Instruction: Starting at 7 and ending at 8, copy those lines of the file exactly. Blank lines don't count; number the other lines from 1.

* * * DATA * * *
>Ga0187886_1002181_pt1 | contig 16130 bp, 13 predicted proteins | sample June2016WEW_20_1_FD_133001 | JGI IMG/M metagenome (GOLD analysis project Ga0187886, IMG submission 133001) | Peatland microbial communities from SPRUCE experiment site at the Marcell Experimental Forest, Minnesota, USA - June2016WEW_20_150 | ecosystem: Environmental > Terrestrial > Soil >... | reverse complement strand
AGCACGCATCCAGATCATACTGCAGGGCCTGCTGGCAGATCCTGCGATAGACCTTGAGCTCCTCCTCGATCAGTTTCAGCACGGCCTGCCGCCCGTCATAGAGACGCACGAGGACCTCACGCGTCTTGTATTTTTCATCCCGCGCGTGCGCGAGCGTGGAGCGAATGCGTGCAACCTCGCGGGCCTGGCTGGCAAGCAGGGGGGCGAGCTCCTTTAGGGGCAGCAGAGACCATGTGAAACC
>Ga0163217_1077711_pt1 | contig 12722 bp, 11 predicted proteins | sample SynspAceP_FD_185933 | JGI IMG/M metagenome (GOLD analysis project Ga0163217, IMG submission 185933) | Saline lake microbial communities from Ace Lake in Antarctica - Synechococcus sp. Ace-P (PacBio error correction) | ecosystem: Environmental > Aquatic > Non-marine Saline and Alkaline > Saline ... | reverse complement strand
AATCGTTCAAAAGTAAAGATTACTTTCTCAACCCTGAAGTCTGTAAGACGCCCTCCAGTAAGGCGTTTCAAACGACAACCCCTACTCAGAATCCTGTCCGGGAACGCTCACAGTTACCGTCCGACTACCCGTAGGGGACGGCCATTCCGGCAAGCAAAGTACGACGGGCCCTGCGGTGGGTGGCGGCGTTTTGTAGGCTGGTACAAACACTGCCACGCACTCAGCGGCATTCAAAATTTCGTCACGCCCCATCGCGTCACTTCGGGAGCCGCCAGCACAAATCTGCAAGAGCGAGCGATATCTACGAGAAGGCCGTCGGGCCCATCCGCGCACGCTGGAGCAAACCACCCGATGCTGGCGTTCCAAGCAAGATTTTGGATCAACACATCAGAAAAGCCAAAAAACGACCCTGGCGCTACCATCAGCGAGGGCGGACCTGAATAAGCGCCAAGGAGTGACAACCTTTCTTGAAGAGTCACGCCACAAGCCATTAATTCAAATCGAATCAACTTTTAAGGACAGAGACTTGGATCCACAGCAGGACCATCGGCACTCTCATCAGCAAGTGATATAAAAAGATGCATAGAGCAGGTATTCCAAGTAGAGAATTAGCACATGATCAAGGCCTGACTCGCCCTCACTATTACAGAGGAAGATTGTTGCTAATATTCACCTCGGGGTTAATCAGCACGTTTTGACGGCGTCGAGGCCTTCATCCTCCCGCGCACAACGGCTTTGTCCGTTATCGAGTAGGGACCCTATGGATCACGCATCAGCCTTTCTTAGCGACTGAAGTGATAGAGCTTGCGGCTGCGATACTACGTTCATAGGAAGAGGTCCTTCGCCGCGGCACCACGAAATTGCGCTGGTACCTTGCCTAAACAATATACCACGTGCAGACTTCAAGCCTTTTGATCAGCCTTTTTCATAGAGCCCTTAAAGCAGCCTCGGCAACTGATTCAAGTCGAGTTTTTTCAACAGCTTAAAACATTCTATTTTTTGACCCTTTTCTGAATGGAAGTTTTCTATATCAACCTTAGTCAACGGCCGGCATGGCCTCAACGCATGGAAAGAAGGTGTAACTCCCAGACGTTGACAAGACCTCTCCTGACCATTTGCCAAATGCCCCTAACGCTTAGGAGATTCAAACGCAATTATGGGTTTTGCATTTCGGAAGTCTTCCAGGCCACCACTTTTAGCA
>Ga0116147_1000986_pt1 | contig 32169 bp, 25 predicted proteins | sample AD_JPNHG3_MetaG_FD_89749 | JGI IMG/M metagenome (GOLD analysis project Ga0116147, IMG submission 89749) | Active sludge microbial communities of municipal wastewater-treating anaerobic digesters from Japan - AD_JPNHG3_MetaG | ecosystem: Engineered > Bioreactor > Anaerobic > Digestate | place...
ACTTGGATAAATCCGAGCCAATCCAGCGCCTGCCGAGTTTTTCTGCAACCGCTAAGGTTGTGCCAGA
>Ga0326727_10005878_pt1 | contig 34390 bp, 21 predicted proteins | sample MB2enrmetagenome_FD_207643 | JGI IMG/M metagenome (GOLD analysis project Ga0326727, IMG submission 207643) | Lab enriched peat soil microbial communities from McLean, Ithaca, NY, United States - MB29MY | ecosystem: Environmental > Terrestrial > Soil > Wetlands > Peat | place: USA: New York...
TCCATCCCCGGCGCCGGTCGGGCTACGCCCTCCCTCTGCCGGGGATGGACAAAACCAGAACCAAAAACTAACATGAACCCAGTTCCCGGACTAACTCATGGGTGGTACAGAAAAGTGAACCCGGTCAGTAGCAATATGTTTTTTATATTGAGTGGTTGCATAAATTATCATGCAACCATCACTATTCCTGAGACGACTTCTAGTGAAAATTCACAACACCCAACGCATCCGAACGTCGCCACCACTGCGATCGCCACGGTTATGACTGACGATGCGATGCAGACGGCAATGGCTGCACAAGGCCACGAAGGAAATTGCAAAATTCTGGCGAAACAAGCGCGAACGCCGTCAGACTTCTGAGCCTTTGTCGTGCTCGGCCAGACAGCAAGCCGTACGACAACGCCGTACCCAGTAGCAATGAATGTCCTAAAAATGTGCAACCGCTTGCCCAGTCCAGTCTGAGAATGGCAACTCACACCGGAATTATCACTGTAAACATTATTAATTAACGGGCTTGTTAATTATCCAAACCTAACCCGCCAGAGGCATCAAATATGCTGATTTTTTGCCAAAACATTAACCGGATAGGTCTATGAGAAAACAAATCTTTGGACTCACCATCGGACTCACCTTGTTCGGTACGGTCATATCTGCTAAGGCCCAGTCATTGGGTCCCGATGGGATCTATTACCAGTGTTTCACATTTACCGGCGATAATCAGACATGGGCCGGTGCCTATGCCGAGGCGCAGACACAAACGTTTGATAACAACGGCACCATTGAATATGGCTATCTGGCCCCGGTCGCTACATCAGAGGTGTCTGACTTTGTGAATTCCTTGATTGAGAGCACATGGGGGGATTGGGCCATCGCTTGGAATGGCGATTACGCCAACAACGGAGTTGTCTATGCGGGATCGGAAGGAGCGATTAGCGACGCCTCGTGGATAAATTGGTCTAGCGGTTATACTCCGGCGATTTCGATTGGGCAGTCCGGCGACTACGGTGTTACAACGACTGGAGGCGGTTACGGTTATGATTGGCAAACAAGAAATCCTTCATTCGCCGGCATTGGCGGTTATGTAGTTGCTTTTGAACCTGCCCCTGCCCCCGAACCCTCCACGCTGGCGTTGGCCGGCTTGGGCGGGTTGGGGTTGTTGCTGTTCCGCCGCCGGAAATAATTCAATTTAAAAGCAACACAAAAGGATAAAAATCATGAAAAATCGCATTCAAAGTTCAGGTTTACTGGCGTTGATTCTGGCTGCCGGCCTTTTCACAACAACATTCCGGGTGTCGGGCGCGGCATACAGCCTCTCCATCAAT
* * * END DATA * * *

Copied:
>Ga0326727_10005878_pt1 | contig 34390 bp, 21 predicted proteins | sample MB2enrmetagenome_FD_207643 | JGI IMG/M metagenome (GOLD analysis project Ga0326727, IMG submission 207643) | Lab enriched peat soil microbial communities from McLean, Ithaca, NY, United States - MB29MY | ecosystem: Environmental > Terrestrial > Soil > Wetlands > Peat | place: USA: New York...
TCCATCCCCGGCGCCGGTCGGGCTACGCCCTCCCTCTGCCGGGGATGGACAAAACCAGAACCAAAAACTAACATGAACCCAGTTCCCGGACTAACTCATGGGTGGTACAGAAAAGTGAACCCGGTCAGTAGCAATATGTTTTTTATATTGAGTGGTTGCATAAATTATCATGCAACCATCACTATTCCTGAGACGACTTCTAGTGAAAATTCACAACACCCAACGCATCCGAACGTCGCCACCACTGCGATCGCCACGGTTATGACTGACGATGCGATGCAGACGGCAATGGCTGCACAAGGCCACGAAGGAAATTGCAAAATTCTGGCGAAACAAGCGCGAACGCCGTCAGACTTCTGAGCCTTTGTCGTGCTCGGCCAGACAGCAAGCCGTACGACAACGCCGTACCCAGTAGCAATGAATGTCCTAAAAATGTGCAACCGCTTGCCCAGTCCAGTCTGAGAATGGCAACTCACACCGGAATTATCACTGTAAACATTATTAATTAACGGGCTTGTTAATTATCCAAACCTAACCCGCCAGAGGCATCAAATATGCTGATTTTTTGCCAAAACATTAACCGGATAGGTCTATGAGAAAACAAATCTTTGGACTCACCATCGGACTCACCTTGTTCGGTACGGTCATATCTGCTAAGGCCCAGTCATTGGGTCCCGATGGGATCTATTACCAGTGTTTCACATTTACCGGCGATAATCAGACATGGGCCGGTGCCTATGCCGAGGCGCAGACACAAACGTTTGATAACAACGGCACCATTGAATATGGCTATCTGGCCCCGGTCGCTACATCAGAGGTGTCTGACTTTGTGAATTCCTTGATTGAGAGCACATGGGGGGATTGGGCCATCGCTTGGAATGGCGATTACGCCAACAACGGAGTTGTCTATGCGGGATCGGAAGGAGCGATTAGCGACGCCTCGTGGATAAATTGGTCTAGCGGTTATACTCCGGCGATTTCGATTGGGCAGTCCGGCGACTACGGTGTTACAACGACTGGAGGCGGTTACGGTTATGATTGGCAAACAAGAAATCCTTCATTCGCCGGCATTGGCGGTTATGTAGTTGCTTTTGAACCTGCCCCTGCCCCCGAACCCTCCACGCTGGCGTTGGCCGGCTTGGGCGGGTTGGGGTTGTTGCTGTTCCGCCGCCGGAAATAATTCAATTTAAAAGCAACACAAAAGGATAAAAATCATGAAAAATCGCATTCAAAGTTCAGGTTTACTGGCGTTGATTCTGGCTGCCGGCCTTTTCACAACAACATTCCGGGTGTCGGGCGCGGCATACAGCCTCTCCATCAAT